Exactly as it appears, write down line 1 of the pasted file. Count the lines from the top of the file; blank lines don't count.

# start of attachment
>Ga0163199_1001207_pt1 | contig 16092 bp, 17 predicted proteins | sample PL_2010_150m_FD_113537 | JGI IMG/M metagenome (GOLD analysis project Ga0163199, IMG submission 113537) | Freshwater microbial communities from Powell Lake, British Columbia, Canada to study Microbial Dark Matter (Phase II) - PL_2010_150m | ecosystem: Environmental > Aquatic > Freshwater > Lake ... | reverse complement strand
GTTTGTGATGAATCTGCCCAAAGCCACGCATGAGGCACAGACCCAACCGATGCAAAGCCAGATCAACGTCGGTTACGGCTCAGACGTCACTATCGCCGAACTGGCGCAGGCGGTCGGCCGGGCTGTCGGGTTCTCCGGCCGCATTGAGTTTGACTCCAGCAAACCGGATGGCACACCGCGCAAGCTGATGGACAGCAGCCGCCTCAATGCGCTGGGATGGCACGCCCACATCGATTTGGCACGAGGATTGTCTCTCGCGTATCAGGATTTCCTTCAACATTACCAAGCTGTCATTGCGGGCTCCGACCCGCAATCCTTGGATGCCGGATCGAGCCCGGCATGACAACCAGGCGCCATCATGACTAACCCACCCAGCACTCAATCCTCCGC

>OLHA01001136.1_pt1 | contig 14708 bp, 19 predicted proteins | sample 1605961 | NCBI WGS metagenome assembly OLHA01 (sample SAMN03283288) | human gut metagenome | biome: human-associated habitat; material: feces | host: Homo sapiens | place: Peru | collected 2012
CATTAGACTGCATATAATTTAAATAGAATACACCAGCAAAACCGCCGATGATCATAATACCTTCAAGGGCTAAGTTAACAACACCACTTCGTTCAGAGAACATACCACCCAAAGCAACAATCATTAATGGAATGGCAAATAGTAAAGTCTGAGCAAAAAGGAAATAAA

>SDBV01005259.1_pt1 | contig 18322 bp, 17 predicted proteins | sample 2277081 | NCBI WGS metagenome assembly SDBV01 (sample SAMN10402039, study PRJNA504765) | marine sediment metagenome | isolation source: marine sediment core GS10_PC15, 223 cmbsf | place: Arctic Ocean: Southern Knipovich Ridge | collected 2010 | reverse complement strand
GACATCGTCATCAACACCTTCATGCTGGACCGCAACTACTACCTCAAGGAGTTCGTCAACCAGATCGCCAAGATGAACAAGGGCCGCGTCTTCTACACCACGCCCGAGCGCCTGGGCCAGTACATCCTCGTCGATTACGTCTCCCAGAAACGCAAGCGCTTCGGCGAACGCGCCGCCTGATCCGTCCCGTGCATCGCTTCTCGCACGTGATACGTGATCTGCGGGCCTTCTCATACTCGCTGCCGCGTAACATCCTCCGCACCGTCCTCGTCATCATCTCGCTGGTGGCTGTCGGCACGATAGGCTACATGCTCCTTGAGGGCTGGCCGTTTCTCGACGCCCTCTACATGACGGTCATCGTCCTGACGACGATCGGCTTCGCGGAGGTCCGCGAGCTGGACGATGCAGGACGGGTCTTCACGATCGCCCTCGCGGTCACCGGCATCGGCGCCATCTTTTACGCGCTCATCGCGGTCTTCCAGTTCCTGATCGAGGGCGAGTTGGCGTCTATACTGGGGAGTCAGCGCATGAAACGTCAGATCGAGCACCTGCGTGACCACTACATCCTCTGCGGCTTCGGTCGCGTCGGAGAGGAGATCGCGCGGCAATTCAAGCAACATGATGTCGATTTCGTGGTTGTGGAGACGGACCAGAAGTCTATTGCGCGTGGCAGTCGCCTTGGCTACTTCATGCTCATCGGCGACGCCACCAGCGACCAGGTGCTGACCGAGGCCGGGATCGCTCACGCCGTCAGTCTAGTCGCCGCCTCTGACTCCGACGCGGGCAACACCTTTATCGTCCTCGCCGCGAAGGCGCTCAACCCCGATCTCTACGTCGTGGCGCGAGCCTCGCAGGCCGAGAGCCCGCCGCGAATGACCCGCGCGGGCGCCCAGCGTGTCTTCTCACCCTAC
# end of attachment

>Ga0163199_1001207_pt1 | contig 16092 bp, 17 predicted proteins | sample PL_2010_150m_FD_113537 | JGI IMG/M metagenome (GOLD analysis project Ga0163199, IMG submission 113537) | Freshwater microbial communities from Powell Lake, British Columbia, Canada to study Microbial Dark Matter (Phase II) - PL_2010_150m | ecosystem: Environmental > Aquatic > Freshwater > Lake ... | reverse complement strand